Hi. My name is Natalie Nieves. I am a graduate student at City College of New York in the Art Education program and an art educator. I’ve been working for the New York City Department of Education as an elementary public school teacher since 2006. I also provide private art lessons and teach art to middle school students in an after school program.
My thesis research is an intervention that entails co-designing arts based learning experiences with two elementary classroom teachers in order to alter the quality of art instruction offered in their classrooms. My experiences and observations of how the visual arts are implemented in the classroom has led me to the question: In what ways can art educators promote more authentic art making in elementary classrooms by supporting teachers? By authentic art I mean art that allows the creator to take risks, explore, make choices, make work personally meaningful, and be unique versus the neatly conformed art products with little room for student interpretation displayed in school hallways. Moving away from this model and toward authentic experiences is important to developing student creativity.
When questioned, many teachers have revealed they have little to no visual arts background and were not required to take a visual arts studio course during their education programs. It comes as no surprise that many hold poor attitudes and little confidence about their own art making abilities. However, with the push to accommodate multiple learning modalities, teachers are expected to incorporate some amount of art making into their curriculums. Classroom teachers are likely to struggle to teach what they are unfamiliar and uncomfortable with. Providing visual arts instruction (i.e., skills, authentic creative opportunities) to these teachers is a solid first step in promoting more quality art instruction in the classroom.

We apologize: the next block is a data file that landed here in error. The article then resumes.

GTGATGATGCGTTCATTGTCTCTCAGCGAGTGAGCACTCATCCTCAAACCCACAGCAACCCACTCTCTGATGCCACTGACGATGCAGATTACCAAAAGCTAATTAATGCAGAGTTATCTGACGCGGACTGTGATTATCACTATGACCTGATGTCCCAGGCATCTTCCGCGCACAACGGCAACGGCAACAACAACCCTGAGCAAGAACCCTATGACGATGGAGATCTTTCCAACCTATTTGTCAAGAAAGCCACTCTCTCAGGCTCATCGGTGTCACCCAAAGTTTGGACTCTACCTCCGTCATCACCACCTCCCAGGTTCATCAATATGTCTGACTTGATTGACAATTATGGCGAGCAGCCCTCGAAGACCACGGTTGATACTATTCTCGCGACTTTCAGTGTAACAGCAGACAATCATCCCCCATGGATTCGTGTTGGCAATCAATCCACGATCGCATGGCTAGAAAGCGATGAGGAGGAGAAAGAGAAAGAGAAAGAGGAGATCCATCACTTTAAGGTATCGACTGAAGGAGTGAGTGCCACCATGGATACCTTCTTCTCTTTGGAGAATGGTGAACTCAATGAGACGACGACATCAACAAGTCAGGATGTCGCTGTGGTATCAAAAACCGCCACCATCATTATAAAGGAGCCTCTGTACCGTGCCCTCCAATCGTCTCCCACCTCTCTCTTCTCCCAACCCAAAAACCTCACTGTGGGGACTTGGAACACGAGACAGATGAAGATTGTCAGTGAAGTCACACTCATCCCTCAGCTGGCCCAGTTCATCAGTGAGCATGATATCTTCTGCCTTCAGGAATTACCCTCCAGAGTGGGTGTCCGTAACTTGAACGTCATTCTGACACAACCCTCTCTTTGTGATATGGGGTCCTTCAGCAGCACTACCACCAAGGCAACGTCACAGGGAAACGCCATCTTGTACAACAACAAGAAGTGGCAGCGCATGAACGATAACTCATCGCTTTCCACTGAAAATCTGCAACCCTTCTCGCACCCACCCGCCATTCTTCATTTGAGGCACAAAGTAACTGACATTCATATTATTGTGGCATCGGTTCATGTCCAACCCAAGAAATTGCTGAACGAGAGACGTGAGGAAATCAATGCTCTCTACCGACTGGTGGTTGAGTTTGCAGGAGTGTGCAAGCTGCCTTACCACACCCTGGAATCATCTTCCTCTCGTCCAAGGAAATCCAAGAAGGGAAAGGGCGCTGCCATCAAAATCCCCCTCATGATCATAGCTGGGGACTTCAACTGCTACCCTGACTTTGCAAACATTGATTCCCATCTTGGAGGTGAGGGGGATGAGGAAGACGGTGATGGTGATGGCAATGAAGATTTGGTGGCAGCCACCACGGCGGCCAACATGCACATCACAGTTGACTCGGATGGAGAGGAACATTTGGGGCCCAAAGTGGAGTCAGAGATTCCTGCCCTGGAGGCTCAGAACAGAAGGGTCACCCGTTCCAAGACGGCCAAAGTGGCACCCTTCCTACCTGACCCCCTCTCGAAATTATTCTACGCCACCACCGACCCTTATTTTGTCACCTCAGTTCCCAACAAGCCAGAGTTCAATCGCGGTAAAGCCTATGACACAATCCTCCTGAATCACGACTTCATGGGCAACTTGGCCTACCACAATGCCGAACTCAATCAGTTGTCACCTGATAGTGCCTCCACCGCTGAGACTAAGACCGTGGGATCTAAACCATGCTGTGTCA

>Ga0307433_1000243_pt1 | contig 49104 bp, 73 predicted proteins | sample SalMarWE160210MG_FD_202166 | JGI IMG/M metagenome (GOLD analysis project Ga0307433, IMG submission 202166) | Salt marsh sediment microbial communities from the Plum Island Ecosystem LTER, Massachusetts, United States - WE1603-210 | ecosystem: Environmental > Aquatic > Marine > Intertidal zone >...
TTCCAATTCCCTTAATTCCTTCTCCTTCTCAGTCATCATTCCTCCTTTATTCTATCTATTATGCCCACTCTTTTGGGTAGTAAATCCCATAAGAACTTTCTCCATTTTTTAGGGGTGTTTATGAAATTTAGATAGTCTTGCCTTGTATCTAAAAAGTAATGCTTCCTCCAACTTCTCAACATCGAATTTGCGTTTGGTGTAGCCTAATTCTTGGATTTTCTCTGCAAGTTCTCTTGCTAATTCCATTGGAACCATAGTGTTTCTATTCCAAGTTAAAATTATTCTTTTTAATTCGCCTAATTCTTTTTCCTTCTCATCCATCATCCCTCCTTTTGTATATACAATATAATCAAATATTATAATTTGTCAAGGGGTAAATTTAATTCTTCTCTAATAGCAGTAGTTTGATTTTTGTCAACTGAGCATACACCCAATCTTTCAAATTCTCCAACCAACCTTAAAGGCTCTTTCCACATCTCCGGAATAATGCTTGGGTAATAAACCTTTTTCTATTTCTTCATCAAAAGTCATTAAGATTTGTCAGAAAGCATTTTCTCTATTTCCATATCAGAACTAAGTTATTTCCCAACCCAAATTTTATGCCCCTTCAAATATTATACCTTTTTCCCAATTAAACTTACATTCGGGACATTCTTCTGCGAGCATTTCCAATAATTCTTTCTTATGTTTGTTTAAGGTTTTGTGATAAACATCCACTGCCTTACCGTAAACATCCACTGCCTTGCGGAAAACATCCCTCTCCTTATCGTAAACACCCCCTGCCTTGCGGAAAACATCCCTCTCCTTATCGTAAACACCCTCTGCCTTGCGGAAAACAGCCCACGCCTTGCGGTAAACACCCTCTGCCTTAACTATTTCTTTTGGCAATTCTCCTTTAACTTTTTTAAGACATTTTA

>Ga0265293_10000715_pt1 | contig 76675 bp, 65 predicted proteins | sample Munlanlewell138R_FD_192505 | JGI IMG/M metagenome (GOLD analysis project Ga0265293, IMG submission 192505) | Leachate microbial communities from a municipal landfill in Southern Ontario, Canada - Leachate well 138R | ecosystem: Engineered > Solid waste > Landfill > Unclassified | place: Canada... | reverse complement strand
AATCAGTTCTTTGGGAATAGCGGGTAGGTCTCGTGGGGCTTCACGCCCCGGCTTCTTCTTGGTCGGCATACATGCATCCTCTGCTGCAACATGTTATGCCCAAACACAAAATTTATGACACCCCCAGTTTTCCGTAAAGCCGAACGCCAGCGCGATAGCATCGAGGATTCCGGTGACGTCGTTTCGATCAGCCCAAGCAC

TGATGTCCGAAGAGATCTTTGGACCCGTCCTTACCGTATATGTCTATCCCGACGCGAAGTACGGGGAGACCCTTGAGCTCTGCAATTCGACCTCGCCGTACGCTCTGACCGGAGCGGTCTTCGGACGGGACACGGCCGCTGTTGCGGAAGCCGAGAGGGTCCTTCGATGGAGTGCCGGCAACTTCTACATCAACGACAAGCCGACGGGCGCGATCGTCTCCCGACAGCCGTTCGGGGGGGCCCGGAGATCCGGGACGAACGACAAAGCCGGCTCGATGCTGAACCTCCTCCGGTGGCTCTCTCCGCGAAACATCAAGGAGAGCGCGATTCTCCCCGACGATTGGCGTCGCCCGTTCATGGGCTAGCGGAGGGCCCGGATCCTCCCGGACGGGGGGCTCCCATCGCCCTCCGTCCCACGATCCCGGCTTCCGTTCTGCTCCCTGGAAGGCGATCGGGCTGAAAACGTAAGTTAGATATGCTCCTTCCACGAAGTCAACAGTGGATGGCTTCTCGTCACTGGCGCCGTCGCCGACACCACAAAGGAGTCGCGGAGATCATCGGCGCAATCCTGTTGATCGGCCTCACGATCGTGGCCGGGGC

I have noted that students adopt many of their teachers’ character traits, behaviors, habits, and attitudes. This may also apply to student perceptions of their art abilities. If teachers feel confidently about their abilities to create, explore and risk take in their own art, they will transfer this to their students through their attitudes and art making opportunities offered in the classroom. This will have a much greater impact combined with their one or two art periods each week. I look forward to seeing the creative growth in my fellow teachers.
Below are a couple of illuminating links that relate to authentic art making in the classroom: